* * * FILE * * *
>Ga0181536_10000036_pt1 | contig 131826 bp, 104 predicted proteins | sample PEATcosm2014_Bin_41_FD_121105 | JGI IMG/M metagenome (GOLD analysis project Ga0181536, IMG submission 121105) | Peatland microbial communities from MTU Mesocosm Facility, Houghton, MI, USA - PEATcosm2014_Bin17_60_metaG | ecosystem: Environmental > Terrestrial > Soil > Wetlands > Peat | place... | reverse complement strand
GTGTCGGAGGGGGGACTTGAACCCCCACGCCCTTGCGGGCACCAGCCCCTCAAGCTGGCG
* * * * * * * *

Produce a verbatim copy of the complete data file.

>Ga0181536_10000036_pt1 | contig 131826 bp, 104 predicted proteins | sample PEATcosm2014_Bin_41_FD_121105 | JGI IMG/M metagenome (GOLD analysis project Ga0181536, IMG submission 121105) | Peatland microbial communities from MTU Mesocosm Facility, Houghton, MI, USA - PEATcosm2014_Bin17_60_metaG | ecosystem: Environmental > Terrestrial > Soil > Wetlands > Peat | place... | reverse complement strand
GTGTCGGAGGGGGGACTTGAACCCCCACGCCCTTGCGGGCACCAGCCCCTCAAGCTGGCG